Same this concept of marriage is further carried by Rose in the novel Rich Like Us. Her marriage with Ram also presents the instance of modern marriage. She rejects a Christian marriage with Freddie and becomes and Indian wife of Ram. When Ram first meets Rose, she is a twenty-year old lover class, cockney English girl, with very little formal education to her credit. She is the daughter of a factory worker, and is all set to marry Freddie (who is also similarly employed) Ram sweeps her off her feet. Her parents have spent all their lives saving for the proverbial rainy day, when in fact every day seemed like one. Rose's "fateful" encounters with Ram caught her in a whirl that world not set her free. Her life before Ram had not prepared her for a life-time of commitment to someone like Ram, far less to his life-style.

That's why she marries with Ram despite his first marriage and having a son. She ignores all views of a traditional Christian marriage and avoids her mother's warning:
It is her great love for Ram that she marries with him and leaves Freddie, a good lover of her for Ram and couldn't get Ram's dubious nature in courtship. She believes what he says to her. Therefore, Ram doesn't tell her in the beginning of love that he is already married and having a son. He announces his marriage before her when he sees that she is deeply in love with him, so that she may not leave him easily. It is her modernity in marriage that after knowing Ram's reality she had to reject him, but on the contrary she accepts him for what he is and is ready to marry him knowing well that he will not take divorce from his first wife, as she cannot think her life without Ram.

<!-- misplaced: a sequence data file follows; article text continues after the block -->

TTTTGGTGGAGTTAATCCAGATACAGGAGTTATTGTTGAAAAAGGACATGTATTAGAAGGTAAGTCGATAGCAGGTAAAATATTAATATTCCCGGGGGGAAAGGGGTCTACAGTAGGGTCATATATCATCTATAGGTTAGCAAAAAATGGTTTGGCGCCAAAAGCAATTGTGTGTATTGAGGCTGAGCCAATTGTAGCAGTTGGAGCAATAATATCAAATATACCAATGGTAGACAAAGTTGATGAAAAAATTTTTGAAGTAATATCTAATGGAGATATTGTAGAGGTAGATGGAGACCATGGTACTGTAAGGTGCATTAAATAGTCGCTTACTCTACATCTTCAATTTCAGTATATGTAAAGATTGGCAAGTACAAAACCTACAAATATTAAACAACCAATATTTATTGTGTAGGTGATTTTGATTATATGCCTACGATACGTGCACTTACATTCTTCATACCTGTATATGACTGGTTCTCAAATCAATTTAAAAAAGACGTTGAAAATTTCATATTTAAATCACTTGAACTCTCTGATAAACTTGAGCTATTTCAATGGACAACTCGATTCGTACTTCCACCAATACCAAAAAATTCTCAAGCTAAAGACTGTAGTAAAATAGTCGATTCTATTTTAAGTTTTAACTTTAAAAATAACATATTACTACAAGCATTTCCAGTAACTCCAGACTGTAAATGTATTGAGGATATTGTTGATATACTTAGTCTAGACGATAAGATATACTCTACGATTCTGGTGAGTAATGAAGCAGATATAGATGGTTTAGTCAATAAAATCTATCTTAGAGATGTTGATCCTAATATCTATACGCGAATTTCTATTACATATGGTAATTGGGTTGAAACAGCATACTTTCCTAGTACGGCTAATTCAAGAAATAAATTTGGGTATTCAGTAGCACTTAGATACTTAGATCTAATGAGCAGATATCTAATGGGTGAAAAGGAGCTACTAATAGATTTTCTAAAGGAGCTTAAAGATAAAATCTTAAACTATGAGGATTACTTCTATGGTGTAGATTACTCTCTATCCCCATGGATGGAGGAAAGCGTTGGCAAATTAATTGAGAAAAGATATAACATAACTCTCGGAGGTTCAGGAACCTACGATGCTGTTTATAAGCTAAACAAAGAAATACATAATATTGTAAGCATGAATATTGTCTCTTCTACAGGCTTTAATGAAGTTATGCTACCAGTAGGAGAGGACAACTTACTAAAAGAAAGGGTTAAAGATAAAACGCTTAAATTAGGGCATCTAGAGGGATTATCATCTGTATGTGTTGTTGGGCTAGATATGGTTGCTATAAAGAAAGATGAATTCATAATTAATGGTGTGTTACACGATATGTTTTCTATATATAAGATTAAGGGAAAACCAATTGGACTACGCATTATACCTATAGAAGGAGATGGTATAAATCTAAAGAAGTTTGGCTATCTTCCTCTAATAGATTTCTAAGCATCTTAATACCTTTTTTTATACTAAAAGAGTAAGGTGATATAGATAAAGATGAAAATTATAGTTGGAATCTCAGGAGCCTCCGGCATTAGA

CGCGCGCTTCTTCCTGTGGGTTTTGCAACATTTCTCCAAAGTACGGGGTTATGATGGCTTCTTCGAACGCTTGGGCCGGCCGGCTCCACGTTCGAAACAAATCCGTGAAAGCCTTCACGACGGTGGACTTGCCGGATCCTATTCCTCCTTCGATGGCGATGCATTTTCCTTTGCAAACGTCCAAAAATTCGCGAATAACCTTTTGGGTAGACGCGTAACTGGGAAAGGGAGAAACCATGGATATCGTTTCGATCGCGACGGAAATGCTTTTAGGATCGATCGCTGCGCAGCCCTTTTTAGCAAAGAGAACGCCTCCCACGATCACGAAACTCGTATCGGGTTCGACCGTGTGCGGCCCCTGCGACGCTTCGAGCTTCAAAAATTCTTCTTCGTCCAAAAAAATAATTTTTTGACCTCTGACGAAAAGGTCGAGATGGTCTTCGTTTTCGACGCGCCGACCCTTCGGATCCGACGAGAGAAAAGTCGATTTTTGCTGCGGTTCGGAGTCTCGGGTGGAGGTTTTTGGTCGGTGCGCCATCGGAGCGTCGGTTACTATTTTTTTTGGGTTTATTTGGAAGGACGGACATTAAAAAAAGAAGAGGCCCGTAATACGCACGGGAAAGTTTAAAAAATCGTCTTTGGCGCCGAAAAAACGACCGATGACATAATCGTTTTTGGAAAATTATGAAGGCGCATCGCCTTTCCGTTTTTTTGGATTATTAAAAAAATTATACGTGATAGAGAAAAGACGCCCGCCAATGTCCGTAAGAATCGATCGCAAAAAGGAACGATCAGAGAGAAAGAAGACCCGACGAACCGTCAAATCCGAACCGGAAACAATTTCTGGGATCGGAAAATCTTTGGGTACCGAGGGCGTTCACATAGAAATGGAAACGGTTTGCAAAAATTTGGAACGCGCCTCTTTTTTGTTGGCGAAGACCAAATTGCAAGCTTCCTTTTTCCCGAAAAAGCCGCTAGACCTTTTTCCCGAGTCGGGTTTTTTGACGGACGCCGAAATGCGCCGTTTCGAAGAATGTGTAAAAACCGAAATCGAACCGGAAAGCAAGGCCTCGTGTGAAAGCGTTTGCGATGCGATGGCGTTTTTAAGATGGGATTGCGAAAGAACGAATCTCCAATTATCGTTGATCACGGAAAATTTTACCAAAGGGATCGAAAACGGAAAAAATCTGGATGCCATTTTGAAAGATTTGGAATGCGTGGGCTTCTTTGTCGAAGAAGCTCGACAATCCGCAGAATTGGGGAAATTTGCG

In this way she defies the traditional concept of marriage and establishes modern concept of marriage which is free from the barriers of caste, creed and race. Rose sees her marriage to Ram as a lifelong commitment she tells Freddie (the man she nearly married in England before she met Ram), when she meets him at Lahore years after her marriage, that she had romanticized about a whirlwind courtship ending with a Church wedding. Ram had courted her the way she had imagined it would be. So attached had she become to Ram that it never took place.